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Police special unit to tackle illegal animal rights activism set to be wound up

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The police in Finland look set to close down their special task force aimed against illegal animal rights activism. The unit was set up five years ago by the then Minister or the Interior Kari Rajamäki (SDP).
The Police Department of the Ministry of the Interior recognises that the special task force can be credited for the fact that the number of attacks by animal rights activists against fur farms has significantly declined in recent years.
      “The operation has been successful”, says police commissioner Robin Lardot from the Ministry of the Interior.
      The special unit has taught police commanders around the country how to prevent and investigate crimes committed by animal rights activists.
      Furthermore, the unit has distributed information to fur farmers on how to protect their property.
      The task force has also collected information about possible illegal activists, among other things by using concealed means of compulsion such as wiretapping.
      Still, illegal animal rights activism has not quite died out in Finland. Nowadays it is primarily targeted against fur and fashion shops in the form of vandalism and harassment.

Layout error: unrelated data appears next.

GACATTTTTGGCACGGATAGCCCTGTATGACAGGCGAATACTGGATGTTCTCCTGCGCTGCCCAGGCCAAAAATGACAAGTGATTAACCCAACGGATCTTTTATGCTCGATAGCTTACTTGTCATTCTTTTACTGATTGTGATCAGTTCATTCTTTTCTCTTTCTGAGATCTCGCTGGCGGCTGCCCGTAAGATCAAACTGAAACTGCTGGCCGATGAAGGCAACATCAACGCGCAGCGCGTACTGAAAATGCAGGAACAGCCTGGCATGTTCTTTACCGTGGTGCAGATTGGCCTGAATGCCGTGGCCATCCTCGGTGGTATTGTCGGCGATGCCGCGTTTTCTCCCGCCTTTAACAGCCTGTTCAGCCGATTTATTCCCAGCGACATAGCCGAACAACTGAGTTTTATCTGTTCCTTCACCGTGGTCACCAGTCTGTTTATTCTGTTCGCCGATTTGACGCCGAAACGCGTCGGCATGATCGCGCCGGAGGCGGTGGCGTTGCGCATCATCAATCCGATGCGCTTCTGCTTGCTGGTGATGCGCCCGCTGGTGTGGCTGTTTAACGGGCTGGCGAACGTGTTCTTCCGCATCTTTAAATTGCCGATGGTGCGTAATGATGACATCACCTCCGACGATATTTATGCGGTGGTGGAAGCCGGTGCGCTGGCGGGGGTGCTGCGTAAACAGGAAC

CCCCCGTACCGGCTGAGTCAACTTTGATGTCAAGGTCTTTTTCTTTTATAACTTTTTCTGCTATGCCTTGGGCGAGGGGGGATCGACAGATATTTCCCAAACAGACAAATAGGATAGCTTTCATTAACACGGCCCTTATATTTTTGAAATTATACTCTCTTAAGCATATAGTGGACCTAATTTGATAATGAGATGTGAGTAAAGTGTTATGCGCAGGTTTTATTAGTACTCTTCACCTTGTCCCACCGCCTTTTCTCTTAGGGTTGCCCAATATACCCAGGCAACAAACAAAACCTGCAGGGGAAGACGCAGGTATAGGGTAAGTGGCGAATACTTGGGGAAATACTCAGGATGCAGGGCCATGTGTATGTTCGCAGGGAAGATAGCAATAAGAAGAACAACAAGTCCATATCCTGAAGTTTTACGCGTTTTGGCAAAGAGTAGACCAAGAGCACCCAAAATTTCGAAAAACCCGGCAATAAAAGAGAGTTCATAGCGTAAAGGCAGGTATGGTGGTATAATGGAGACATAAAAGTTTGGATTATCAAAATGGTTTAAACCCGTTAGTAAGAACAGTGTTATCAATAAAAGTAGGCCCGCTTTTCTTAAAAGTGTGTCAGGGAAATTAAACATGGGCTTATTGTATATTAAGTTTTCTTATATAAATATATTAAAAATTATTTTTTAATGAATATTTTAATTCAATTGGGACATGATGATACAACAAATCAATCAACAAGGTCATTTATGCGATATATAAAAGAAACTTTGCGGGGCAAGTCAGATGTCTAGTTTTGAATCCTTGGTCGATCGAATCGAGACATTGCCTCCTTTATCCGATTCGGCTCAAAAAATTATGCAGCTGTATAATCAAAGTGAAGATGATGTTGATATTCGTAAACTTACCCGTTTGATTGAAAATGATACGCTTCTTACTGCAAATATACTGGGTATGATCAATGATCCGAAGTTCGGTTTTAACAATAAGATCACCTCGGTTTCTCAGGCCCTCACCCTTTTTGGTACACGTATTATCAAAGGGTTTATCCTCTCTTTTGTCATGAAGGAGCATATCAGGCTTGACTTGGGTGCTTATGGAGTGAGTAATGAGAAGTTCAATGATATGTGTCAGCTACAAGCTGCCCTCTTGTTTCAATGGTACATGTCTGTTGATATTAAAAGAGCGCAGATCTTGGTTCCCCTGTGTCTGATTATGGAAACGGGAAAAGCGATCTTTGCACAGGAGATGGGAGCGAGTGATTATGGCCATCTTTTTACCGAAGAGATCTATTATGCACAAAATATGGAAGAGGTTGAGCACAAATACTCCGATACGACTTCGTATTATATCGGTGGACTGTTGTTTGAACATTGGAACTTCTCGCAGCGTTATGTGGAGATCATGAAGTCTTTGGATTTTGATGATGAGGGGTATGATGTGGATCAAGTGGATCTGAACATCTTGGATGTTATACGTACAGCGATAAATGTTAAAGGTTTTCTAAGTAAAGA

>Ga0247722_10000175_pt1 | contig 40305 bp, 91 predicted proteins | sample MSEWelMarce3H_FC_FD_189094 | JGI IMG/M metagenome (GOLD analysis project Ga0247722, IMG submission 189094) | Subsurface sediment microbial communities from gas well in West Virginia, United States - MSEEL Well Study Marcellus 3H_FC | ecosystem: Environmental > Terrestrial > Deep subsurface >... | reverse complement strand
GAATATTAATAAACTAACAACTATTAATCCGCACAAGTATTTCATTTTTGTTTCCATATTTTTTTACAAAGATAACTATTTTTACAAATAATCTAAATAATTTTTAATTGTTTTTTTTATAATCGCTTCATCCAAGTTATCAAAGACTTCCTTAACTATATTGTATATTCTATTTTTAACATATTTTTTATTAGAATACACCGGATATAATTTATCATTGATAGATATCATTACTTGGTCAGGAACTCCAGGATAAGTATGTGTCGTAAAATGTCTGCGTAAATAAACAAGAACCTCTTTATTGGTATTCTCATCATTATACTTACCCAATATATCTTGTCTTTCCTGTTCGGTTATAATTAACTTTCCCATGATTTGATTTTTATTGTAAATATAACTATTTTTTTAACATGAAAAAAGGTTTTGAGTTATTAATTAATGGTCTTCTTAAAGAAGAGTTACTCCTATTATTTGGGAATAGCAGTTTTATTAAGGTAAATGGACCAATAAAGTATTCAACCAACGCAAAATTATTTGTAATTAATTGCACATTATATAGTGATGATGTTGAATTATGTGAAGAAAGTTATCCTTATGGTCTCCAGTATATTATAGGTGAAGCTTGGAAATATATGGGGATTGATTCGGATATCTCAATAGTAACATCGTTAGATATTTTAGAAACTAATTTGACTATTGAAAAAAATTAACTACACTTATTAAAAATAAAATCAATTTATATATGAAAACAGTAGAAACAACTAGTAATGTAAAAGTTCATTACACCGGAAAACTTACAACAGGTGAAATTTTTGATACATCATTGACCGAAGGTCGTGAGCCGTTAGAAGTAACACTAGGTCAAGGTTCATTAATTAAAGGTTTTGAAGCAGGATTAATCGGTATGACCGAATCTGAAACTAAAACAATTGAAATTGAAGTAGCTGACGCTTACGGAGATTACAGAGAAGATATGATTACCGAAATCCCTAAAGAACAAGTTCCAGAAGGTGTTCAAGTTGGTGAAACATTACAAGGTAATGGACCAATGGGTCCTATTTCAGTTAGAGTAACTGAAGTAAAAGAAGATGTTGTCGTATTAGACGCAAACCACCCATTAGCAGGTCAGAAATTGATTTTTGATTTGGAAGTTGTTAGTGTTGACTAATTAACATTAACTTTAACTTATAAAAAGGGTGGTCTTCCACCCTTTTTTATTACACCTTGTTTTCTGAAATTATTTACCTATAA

Over a year has nevertheless passed since the last attack against a fur farm.
The Provincial Police Department of Western Finland, under whose authority the four-person unit operates, no longer believes in its necessity.
      “The project to control illegal animal rights activism has achieved its objectives and its time is now over”, states Western Finland Provincial Police Commissioner Pertti Sihvonen, together with Chief Inspector Tarmo Lamminaho.
      The two are ready to close down the unit this year. The idea is that after this local police departments will deal with attacks by animal rights activists independently following the operation models created by the unit.
      Part of the special task force’s remit has also been the securing of the Olkiluoto nuclear power plant construction site. This task looks set to be handed over to the Satakunta Police Department next year.
      The Police Department of the Ministry of the Interior together with the Province of Western Finland will decide on the fate of the special task force in the upcoming discussions.

Previously in HS International Edition:
  Leaf-blower becomes precision-guided weapon for mink catchers in Porkkalanniemi (6.5.2008)
  Kokkola mink farm raid could cost EUR 300,000 in damage (24.9.2003)
  Nearly 8,000 mink released into wild late Sunday; most animals recovered (23.9.2003)

Helsingin Sanomat

  23.10.2008 - TODAY
 Police special unit to tackle illegal animal rights activism set to be wound up

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